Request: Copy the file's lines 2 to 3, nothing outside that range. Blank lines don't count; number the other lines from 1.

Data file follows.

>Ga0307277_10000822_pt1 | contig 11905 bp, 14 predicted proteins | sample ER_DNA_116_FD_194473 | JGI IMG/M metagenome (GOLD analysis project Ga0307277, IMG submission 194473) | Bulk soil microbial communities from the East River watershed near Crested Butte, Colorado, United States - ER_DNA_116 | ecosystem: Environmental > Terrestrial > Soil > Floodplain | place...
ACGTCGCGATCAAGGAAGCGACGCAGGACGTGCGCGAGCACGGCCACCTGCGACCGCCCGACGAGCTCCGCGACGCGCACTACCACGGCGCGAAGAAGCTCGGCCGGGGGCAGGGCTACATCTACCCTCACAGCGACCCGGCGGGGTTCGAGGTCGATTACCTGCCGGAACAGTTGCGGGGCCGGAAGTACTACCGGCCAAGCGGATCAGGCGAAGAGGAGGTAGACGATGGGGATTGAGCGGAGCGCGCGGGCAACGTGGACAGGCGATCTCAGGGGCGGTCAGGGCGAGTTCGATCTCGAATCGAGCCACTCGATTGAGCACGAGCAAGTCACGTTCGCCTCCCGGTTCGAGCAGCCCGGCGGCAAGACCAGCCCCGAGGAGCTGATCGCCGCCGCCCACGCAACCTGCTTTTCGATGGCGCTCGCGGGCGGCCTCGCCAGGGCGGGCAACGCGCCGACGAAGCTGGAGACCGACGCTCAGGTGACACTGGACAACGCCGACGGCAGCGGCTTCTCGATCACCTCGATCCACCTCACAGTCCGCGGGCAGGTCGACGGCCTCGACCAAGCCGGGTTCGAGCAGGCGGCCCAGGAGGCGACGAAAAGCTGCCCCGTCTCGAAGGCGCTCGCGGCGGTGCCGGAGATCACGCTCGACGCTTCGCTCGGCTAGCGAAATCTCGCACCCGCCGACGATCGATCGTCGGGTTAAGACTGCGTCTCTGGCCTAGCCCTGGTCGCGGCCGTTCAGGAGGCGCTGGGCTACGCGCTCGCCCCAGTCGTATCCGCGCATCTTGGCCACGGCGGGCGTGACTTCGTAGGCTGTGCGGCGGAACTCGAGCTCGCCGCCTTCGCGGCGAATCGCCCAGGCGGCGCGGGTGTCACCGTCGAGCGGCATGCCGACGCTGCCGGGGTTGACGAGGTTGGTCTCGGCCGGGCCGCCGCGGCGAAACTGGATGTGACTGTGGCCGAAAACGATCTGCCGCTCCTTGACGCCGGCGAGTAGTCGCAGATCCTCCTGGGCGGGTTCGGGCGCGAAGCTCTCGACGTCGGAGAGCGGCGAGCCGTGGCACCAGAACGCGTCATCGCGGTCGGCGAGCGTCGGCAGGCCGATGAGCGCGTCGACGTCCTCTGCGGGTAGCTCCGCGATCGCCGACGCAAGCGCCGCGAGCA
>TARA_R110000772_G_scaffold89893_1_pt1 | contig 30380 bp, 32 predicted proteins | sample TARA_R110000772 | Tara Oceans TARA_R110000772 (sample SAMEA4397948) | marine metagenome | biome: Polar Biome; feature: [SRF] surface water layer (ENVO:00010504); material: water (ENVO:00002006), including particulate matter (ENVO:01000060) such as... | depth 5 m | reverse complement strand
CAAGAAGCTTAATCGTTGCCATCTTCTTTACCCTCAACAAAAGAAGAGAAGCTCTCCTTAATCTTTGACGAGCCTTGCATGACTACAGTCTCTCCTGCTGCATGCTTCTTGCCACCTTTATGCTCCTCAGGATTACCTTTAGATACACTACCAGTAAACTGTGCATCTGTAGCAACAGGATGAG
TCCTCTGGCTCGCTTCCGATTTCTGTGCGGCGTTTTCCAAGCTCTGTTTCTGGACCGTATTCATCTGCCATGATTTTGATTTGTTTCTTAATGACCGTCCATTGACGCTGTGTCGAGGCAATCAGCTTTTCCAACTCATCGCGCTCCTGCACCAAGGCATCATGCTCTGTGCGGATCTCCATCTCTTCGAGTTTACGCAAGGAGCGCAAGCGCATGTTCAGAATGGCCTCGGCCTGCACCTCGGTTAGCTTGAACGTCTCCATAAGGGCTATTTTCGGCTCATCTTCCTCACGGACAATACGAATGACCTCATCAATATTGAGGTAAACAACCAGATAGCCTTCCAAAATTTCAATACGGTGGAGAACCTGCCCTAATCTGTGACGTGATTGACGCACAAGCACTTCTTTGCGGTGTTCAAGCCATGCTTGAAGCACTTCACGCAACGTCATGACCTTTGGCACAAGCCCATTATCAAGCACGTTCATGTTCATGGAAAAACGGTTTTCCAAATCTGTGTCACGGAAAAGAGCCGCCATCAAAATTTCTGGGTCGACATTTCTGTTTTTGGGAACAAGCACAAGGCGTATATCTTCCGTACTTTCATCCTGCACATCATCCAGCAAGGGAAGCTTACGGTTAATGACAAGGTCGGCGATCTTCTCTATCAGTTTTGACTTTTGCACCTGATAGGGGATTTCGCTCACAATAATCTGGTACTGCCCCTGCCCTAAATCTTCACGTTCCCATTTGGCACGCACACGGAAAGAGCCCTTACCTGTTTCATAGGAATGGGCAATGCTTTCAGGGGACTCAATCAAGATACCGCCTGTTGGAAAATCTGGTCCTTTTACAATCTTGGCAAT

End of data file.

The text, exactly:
ACGTCGCGATCAAGGAAGCGACGCAGGACGTGCGCGAGCACGGCCACCTGCGACCGCCCGACGAGCTCCGCGACGCGCACTACCACGGCGCGAAGAAGCTCGGCCGGGGGCAGGGCTACATCTACCCTCACAGCGACCCGGCGGGGTTCGAGGTCGATTACCTGCCGGAACAGTTGCGGGGCCGGAAGTACTACCGGCCAAGCGGATCAGGCGAAGAGGAGGTAGACGATGGGGATTGAGCGGAGCGCGCGGGCAACGTGGACAGGCGATCTCAGGGGCGGTCAGGGCGAGTTCGATCTCGAATCGAGCCACTCGATTGAGCACGAGCAAGTCACGTTCGCCTCCCGGTTCGAGCAGCCCGGCGGCAAGACCAGCCCCGAGGAGCTGATCGCCGCCGCCCACGCAACCTGCTTTTCGATGGCGCTCGCGGGCGGCCTCGCCAGGGCGGGCAACGCGCCGACGAAGCTGGAGACCGACGCTCAGGTGACACTGGACAACGCCGACGGCAGCGGCTTCTCGATCACCTCGATCCACCTCACAGTCCGCGGGCAGGTCGACGGCCTCGACCAAGCCGGGTTCGAGCAGGCGGCCCAGGAGGCGACGAAAAGCTGCCCCGTCTCGAAGGCGCTCGCGGCGGTGCCGGAGATCACGCTCGACGCTTCGCTCGGCTAGCGAAATCTCGCACCCGCCGACGATCGATCGTCGGGTTAAGACTGCGTCTCTGGCCTAGCCCTGGTCGCGGCCGTTCAGGAGGCGCTGGGCTACGCGCTCGCCCCAGTCGTATCCGCGCATCTTGGCCACGGCGGGCGTGACTTCGTAGGCTGTGCGGCGGAACTCGAGCTCGCCGCCTTCGCGGCGAATCGCCCAGGCGGCGCGGGTGTCACCGTCGAGCGGCATGCCGACGCTGCCGGGGTTGACGAGGTTGGTCTCGGCCGGGCCGCCGCGGCGAAACTGGATGTGACTGTGGCCGAAAACGATCTGCCGCTCCTTGACGCCGGCGAGTAGTCGCAGATCCTCCTGGGCGGGTTCGGGCGCGAAGCTCTCGACGTCGGAGAGCGGCGAGCCGTGGCACCAGAACGCGTCATCGCGGTCGGCGAGCGTCGGCAGGCCGATGAGCGCGTCGACGTCCTCTGCGGGTAGCTCCGCGATCGCCGACGCAAGCGCCGCGAGCA
>TARA_R110000772_G_scaffold89893_1_pt1 | contig 30380 bp, 32 predicted proteins | sample TARA_R110000772 | Tara Oceans TARA_R110000772 (sample SAMEA4397948) | marine metagenome | biome: Polar Biome; feature: [SRF] surface water layer (ENVO:00010504); material: water (ENVO:00002006), including particulate matter (ENVO:01000060) such as... | depth 5 m | reverse complement strand